Creating recycled concrete product from residual byproducts associated with additive manufacturing technologies. This is what we have been able to achieve by creating a new system which gives new life to the waste products such as microplastics, agents, dyes, and the leftover glass spheres and aluminum oxides from the postprocessing of the 3D printed parts, to generate a new form of hybrid concrete that gives a new sustainable alternative to the construction industry.
Sustainability and concrete: enemies?
Named Project BCN, the principle arose from the idea that while additive manufacturing permits the rapid fabrication of parts with a reduced quantity of toxic byproducts when compared to traditional methods, it does create a substantial amount of non-biodegradable waste. A fact of which is only recently coming to light, and that we aim to directly address, giving new life to previously unusable material and waste, reducing dramatically industry’s ecological foot print. This is why the company has dedicated several months of research and development to develop a system in which all its’ excess waste generated from its’ additive manufacturing processes is collected and reused.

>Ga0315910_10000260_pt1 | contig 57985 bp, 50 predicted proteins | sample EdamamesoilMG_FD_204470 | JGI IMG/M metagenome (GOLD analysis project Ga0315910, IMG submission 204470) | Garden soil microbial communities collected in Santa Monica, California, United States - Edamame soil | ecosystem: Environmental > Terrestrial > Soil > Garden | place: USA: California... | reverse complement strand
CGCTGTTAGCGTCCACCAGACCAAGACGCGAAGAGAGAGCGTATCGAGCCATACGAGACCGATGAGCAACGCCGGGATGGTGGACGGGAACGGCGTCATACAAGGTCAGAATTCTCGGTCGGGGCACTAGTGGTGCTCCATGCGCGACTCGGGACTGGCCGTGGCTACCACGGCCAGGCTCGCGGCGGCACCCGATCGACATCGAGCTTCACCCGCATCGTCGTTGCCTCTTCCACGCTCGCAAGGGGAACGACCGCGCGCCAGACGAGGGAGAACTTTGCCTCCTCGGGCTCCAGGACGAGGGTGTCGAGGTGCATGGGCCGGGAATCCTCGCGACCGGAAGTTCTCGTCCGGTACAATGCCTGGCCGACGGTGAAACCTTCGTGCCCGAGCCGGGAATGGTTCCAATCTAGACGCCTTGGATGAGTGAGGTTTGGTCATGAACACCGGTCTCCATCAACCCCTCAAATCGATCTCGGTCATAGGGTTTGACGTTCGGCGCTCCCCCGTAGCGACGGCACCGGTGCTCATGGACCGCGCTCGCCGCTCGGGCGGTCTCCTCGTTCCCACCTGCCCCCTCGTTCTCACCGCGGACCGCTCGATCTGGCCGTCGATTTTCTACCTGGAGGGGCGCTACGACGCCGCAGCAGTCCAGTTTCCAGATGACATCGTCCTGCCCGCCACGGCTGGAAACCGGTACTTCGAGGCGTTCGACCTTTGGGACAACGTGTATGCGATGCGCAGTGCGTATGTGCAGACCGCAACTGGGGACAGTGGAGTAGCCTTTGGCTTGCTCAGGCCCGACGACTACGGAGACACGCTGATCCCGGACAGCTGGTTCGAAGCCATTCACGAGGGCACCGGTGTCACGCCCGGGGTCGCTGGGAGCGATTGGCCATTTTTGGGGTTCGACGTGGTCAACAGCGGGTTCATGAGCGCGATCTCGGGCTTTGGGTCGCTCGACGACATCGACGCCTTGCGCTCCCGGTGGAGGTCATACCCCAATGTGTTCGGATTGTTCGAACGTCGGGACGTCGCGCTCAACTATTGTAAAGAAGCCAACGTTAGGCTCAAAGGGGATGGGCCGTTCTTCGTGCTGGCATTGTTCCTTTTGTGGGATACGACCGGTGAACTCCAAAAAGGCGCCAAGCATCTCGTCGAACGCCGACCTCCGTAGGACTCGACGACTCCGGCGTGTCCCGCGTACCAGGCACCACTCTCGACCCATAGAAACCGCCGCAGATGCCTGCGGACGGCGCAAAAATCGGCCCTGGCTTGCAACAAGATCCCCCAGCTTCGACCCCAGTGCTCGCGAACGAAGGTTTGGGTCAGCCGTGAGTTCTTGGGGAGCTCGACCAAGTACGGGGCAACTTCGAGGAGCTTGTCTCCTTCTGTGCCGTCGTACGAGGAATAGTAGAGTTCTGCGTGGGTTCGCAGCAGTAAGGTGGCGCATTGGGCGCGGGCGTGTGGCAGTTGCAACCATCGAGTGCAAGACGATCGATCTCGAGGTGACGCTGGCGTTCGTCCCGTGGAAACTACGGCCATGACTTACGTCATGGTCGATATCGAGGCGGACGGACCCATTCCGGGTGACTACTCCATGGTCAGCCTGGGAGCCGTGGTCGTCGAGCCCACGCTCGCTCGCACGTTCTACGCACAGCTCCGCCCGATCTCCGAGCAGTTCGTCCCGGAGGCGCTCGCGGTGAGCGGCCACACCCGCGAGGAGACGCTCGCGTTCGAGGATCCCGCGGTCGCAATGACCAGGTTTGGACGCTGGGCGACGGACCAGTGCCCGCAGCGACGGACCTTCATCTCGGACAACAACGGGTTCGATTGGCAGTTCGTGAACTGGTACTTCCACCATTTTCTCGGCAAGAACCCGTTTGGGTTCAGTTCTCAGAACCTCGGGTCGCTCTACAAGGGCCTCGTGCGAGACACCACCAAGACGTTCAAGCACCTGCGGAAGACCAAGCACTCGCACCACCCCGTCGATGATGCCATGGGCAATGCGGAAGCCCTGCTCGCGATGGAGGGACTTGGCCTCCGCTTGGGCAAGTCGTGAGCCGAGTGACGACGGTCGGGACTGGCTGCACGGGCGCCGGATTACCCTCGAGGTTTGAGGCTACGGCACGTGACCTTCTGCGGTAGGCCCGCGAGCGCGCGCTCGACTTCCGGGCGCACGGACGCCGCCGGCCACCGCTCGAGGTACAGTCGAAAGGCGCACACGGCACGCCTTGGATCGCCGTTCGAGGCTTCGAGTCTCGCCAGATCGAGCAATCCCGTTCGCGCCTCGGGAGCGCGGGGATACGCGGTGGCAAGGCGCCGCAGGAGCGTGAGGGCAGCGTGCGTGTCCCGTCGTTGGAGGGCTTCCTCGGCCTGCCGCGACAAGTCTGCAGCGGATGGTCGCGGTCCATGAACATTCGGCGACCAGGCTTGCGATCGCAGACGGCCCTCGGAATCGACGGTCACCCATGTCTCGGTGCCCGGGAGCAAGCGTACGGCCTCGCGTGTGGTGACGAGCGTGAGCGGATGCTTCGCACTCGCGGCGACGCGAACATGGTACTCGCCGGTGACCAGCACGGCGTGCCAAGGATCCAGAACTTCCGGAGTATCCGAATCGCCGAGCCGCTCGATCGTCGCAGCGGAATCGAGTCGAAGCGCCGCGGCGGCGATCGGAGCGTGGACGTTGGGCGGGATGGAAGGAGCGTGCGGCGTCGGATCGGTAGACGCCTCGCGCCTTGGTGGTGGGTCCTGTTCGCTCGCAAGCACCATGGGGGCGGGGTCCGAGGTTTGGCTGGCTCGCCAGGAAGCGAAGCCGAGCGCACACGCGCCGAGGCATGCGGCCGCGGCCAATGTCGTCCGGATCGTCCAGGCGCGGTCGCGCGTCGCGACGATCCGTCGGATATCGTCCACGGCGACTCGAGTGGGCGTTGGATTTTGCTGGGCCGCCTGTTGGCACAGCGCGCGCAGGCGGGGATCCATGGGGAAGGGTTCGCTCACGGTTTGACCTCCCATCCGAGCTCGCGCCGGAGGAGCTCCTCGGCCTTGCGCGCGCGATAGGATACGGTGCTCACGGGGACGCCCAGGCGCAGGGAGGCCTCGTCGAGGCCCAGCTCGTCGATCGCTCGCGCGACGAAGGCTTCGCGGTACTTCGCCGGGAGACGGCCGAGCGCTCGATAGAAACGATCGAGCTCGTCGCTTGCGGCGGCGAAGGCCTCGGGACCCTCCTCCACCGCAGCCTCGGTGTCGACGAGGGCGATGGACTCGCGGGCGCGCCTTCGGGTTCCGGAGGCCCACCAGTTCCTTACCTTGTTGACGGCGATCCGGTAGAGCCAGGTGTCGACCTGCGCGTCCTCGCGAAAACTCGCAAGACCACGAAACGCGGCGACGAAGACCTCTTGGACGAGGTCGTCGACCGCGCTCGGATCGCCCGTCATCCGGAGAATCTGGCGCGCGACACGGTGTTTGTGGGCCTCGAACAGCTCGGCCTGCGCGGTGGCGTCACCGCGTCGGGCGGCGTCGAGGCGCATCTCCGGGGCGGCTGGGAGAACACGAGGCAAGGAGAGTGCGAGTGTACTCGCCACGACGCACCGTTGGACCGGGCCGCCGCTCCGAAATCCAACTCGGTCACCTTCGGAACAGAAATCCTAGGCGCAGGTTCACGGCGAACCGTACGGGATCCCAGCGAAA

Project BCN also finds a solution to the issues caused by the cement industry. According to data from the OECD, it is estimated that the concrete industry uses over 27 billion tons of sand and gravel, which is a rate higher then what the earth can logically sustain, provoking the loss of natural beaches and erosion. At the same time, the cement industry is responsible for an estimated 7% of global C02 emissions.
Using 3D technology to create sustainable building materials
In order to create this new form of hybrid concrete, the engineering company based in Vilassar de Dalt, Barcelona has developed a machine which uses a large amount of 3D printed components to optimize the process and insure the correct mixture of material necessary automatically. The resulting product has been tested in 3D printed moulds, the designs of which have been inspired by the modernist works of Josep Puig i Cadafalch, found throughout the city of Barcelona. The mechanical resistance of the final products equivalent to its normal concrete counterparts, while using a high percentage of microplastics and waste.
Project BCN is currently ready to enter a second phase, in which we are currently negotiating with possible partners to bring this new product to market on a global scale.